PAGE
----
A “compulsory license” is one that cannot be refused by the songwriter (or publisher), i.e., it does not require the songwriter’s permission for you to record his song. In the United States, The Harry Fox Agency is the foremost mechanical rights agency. It administers and issues compulsory licenses and collects and distributes the mechanical royalty license fees to the appropriate parties.

Do You Need A Copyright Notice?

Many CDs, DVDs, magazines, web pages, or other graphic works contain a copyright notice containing the © symbol, together with a name and the year (e.g., © 2018, Justin M. Jacobson). The name refers to the copyright owner, and the year refers to the year the work was created. In the past, a protected work had to be distributed to the public with copyright notice before an author could claim copyright protection. However, this is no longer the case as a creator receives protection as soon as the the work is “fixed,” (written or recorded in some form).

Who Owns a Copyright and For How Long?

Ownership of a copyright belongs to the “author” of the work, who is typically the original creator. For all works created on or after January 1, 1978, copyright protection lasts for the life of the author plus seventy years after the author’s death. This permits the owner’s heirs to monetize the works in addition to the original owner.

A work created by two or more individuals, where they intend to merge or otherwise mesh their works together at time of creation of the work is considered a joint-work. This means that the joint-creation must be prepared “with the intention” that the different creator’s contributions will be merged “into inseparable or interdependent parts of a unitary whole” with each author contributing material that “could have been independently copyrighted.”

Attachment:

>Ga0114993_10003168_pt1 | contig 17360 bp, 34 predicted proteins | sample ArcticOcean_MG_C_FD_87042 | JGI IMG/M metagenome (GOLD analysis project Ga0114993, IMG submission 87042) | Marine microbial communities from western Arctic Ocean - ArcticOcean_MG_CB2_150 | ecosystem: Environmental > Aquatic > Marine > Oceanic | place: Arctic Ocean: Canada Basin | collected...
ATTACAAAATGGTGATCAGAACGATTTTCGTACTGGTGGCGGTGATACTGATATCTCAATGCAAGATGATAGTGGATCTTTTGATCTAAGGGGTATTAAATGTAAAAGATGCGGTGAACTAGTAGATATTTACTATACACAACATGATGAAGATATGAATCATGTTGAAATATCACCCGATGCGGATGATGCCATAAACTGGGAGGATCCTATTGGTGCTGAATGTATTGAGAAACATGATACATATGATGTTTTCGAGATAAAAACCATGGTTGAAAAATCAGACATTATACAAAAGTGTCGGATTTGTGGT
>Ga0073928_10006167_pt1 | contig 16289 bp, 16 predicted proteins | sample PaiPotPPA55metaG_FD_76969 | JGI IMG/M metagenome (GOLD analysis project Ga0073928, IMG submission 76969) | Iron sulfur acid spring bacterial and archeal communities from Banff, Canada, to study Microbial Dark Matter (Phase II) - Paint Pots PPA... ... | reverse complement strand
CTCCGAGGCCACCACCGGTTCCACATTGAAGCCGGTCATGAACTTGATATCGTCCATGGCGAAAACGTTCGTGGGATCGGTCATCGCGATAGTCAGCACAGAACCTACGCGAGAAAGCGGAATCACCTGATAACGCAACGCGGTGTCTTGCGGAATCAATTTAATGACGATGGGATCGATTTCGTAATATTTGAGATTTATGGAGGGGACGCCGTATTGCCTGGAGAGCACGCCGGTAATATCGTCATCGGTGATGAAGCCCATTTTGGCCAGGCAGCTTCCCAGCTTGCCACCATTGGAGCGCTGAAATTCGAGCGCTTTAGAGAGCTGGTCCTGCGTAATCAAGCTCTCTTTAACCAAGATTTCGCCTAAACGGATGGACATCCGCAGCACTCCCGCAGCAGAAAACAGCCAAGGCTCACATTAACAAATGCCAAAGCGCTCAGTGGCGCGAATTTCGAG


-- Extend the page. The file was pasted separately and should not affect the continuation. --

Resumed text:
However, each author’s contributions to the final work need not be equal and the authors do not need to be in the same physical area or create the work at the same time (17 U.S.C. §§ 101, 201(a)). The length of a copyright for a “joint work” is 70 years after the last surviving author’s death.

Another related copyright concept is the “work for hire” doctrine. This means that an individual is commissioned by a third party, an individual or corporation, to create a specific work for the third party. This third party is then the owner of the work created by another (17 U.S.C. § 201(b)).

For a work to be considered a “work for hire,” the copyrighted work must be prepared by an employee within the scope of his or her employment for their employer (17 U.S.C. § 101). While this may seem straight forward, an analysis of who is considered an “employee” and whether a work was created “within the scope” of the employee’s employment, are determined on a case by case basis.

In addition, a work may also be considered a “work for hire” if a “work [is] specifically ordered or commission for use as a contribution to a collective work, as a part of a motion picture or other audiovisual work, as a translation, as a supplementary work, as a compilation, as an instructional text, as a test, as answer material for a test, or as an atlas” as long as “the parties agree in writing that the work is a work made for hire” (17 U.S.C. § 101). For works made for hire and anonymous and pseudonymous works, the duration of copyright is 95 years from first publication of the work or 120 years from creation, whichever is shorter.

How Do I Copyright A Song?